Kentucky Law Blog

What are the most common reasons families contest a will?

The Kentucky probate courts often help interpret the law and enforce estate planning documents. However, sometimes the probate courts have to do the exact opposite. They may need to set aside or invalidate estate planning paperwork because of issues with the documents. Family members of someone who recently died and beneficiaries included in an estate plan may have reason to question the documents that someone drafted. In some scenarios, the probate courts might agree with the assertion that a will or other testamentary document is invalid and, therefore, unenforceable. Will contests are...

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Navigating the probate process for personal items

Probate is a legal process that happens after someone dies. It involves distributing the deceased person's assets to their heirs and paying off any debts. Understanding what happens to personal items during probate in Kentucky is important to help ensure the process goes smoothly and efficiently. Understanding probate Probate begins when the court validates the deceased person's will, if there is one. If there is no will, the court follows state laws to determine how to distribute the assets. Personal items, such as jewelry, furniture and clothing, are part of the estate and can go through...

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The use of technology in presenting civil litigation cases

Technology is necessary for presenting civil litigation cases in the modern era. Its integration has transformed how proceedings unfold, offering advantages and challenges. As technology evolves, its influence on civil cases will expand, shaping the future of legal practice and dispute resolution. Courtroom presentations Technology enables you to create compelling courtroom presentations that enhance your arguments. Multimedia tools such as slideshows, videos and interactive exhibits simplify complex legal concepts, allowing them to resonate with judges and jurors. Evidence management Gone...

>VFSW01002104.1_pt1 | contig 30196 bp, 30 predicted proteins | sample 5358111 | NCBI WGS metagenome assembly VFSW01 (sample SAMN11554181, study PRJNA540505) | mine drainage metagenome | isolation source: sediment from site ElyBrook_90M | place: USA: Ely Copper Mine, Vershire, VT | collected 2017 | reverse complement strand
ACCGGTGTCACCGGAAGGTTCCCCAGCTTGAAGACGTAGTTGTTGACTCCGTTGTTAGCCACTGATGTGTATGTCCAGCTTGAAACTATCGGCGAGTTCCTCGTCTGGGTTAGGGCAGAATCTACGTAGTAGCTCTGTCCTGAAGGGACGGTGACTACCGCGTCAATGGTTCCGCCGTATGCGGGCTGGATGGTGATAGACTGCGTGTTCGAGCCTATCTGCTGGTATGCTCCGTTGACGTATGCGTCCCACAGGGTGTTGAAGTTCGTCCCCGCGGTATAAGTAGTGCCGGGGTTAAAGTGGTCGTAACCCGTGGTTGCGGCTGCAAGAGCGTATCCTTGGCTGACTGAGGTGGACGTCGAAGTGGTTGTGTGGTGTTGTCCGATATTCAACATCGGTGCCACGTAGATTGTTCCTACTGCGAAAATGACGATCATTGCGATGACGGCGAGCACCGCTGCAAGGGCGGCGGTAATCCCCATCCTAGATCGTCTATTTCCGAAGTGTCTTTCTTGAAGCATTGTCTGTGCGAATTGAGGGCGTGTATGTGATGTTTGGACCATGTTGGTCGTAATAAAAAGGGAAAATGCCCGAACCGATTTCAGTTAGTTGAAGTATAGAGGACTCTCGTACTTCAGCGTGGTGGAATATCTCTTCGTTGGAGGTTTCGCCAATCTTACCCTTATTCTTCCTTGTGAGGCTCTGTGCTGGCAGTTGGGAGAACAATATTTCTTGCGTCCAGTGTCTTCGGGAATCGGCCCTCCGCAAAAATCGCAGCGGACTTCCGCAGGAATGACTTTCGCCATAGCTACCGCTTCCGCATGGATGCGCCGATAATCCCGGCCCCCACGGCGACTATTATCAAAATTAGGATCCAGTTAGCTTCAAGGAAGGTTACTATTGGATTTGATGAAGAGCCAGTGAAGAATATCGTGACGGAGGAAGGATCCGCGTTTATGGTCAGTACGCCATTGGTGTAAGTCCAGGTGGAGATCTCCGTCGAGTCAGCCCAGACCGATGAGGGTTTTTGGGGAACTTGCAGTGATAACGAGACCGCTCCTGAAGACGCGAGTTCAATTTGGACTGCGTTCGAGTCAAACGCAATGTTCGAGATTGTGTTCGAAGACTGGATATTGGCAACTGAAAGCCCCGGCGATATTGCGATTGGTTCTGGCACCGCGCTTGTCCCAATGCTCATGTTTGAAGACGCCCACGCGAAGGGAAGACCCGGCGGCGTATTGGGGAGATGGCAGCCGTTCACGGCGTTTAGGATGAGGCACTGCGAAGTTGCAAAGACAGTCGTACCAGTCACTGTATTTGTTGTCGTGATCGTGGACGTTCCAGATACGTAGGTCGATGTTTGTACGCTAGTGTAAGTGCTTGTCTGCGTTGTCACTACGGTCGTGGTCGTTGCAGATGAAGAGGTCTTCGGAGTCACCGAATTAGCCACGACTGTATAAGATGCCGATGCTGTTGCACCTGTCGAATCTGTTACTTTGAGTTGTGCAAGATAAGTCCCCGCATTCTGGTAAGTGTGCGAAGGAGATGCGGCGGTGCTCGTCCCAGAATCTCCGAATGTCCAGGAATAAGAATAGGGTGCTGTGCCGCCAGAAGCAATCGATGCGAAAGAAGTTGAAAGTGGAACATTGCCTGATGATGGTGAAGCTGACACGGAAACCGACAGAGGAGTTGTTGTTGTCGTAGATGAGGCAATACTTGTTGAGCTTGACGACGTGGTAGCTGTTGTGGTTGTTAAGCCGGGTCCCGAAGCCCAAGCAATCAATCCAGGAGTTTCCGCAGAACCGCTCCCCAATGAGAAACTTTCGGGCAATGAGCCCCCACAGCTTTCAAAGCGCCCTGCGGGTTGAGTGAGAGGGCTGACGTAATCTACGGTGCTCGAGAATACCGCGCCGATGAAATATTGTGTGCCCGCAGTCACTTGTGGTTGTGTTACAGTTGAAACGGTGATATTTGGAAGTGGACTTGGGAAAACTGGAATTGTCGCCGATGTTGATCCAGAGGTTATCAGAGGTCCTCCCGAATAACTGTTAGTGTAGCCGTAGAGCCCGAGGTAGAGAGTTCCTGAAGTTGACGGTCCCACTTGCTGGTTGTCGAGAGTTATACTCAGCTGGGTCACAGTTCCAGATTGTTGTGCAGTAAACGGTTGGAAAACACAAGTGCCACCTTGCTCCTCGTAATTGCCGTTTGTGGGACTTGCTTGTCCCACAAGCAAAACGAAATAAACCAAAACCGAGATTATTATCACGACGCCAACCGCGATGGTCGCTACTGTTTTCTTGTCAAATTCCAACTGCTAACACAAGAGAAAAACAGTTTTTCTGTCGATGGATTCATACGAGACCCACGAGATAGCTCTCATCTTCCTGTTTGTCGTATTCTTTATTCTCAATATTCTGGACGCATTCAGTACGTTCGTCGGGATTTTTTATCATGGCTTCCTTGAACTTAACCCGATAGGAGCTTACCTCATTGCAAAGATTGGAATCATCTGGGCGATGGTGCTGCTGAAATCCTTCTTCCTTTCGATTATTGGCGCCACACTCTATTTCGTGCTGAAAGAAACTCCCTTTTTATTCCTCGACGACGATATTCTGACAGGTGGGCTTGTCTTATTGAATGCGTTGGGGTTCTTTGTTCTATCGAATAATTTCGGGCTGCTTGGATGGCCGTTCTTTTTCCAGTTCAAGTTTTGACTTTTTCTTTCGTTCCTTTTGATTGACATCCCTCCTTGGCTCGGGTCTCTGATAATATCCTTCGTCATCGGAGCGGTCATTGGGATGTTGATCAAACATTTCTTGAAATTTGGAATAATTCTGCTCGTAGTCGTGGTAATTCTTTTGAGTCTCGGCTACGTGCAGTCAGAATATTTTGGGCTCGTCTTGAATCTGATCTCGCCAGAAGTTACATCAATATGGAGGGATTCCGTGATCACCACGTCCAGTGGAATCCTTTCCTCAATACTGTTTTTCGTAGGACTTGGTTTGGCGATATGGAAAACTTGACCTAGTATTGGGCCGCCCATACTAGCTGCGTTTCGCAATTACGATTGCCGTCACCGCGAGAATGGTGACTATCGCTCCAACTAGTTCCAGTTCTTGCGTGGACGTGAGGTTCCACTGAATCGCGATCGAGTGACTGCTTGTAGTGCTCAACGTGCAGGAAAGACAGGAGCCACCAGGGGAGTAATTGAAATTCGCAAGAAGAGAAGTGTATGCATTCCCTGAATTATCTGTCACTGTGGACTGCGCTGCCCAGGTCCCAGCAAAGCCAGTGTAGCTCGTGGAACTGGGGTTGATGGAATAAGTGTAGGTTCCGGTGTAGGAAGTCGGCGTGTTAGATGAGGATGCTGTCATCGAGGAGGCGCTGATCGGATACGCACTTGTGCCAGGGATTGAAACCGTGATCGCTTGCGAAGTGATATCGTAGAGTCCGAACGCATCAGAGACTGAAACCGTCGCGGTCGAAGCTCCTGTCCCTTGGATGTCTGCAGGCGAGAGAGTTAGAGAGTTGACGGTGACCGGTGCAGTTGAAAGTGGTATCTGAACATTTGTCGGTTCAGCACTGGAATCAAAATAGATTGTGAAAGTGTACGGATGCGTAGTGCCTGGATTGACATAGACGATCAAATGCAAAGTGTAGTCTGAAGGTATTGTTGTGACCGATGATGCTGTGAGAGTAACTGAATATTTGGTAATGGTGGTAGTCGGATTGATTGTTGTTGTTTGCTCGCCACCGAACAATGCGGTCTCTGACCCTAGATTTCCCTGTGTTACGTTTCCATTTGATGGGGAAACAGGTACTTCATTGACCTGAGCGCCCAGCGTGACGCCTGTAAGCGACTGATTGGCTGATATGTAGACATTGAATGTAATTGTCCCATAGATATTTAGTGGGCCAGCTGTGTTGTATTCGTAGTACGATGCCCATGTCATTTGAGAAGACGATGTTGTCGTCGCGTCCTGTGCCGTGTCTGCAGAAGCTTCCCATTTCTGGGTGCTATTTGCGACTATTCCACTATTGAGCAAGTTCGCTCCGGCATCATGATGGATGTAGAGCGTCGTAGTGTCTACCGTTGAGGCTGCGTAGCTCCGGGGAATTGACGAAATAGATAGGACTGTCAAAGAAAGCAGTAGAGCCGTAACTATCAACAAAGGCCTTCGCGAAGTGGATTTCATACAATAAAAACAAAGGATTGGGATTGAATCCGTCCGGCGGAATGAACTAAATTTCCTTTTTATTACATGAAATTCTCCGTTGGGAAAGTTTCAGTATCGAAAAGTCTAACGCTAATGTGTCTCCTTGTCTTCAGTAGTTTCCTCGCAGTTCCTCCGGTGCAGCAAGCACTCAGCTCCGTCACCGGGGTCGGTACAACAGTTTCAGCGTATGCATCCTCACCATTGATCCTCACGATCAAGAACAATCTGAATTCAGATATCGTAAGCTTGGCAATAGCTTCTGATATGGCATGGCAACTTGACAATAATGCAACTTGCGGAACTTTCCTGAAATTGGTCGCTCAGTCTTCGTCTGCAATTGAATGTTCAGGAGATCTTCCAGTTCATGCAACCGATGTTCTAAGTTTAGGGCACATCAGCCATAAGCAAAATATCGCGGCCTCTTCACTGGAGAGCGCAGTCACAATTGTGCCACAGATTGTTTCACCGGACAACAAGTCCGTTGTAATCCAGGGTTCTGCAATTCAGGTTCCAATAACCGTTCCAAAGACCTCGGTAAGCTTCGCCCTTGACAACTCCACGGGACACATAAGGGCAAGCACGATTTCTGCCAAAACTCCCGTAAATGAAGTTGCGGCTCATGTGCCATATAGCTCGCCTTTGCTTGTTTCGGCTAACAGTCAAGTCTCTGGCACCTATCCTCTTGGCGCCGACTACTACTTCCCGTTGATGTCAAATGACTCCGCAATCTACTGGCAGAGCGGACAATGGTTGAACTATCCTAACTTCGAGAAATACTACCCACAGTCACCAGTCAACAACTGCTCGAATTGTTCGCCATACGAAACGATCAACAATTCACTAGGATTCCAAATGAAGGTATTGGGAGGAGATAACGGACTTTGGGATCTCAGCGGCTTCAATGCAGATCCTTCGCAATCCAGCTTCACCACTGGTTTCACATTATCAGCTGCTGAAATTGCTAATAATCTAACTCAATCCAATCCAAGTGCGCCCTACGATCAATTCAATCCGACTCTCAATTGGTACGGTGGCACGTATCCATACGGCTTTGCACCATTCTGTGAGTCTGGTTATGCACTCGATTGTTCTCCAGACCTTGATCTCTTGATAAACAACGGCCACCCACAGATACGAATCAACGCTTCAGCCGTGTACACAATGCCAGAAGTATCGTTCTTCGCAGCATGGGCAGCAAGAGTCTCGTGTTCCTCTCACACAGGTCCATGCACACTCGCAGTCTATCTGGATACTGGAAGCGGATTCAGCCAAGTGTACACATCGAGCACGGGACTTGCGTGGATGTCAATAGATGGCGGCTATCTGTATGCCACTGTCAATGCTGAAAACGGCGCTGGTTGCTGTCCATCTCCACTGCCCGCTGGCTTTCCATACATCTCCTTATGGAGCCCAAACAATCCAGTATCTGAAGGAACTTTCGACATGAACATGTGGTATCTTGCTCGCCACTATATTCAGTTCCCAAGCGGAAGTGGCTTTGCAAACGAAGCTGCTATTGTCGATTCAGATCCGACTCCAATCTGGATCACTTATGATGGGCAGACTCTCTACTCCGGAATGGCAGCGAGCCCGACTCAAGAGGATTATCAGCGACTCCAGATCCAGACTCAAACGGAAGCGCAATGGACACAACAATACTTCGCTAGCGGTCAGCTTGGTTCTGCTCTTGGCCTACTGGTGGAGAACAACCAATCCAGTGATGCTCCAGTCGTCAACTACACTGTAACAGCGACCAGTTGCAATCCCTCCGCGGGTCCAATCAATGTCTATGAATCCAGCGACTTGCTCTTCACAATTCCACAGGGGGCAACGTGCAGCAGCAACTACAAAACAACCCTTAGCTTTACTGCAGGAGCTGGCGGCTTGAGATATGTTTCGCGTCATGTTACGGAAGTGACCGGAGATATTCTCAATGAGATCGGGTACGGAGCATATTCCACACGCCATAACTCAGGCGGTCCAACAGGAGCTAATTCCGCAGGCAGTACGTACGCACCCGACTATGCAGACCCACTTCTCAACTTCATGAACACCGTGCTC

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Does Kentucky allow transfer on death deeds?

The state of Kentucky does not recognize the transfer-on-death deed, also known as a beneficiary deed. Therefore, property owners in Kentucky do not have the option to use TOD deeds to transfer their property to designated beneficiaries upon their death. Unless people make other arrangements, their Kentucky property will go through probate when they die. Why Kentucky does not allow TOD deeds While TOD deeds can be a simpler alternative to probate in some states, Kentucky's legal framework instead prioritizes the reliability and integrity of property transfers over their ease of transfer....

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Appealing a preliminary injunction

A preliminary injunction is a legal order that requires a party to do or refrain from doing something while a legal case is ongoing. The purpose is to preserve the status quo and the legal rights of both parties until the court reaches a final decision. Even though preliminary injunctions are temporary, defendants may still appeal them in the Kentucky Court of Appeals. Tests for issuing a preliminary injunction To obtain a preliminary injunction in Kentucky, the party seeking it must demonstrate the following two key factors: Violation of rights: The defendant is behaving in a way that...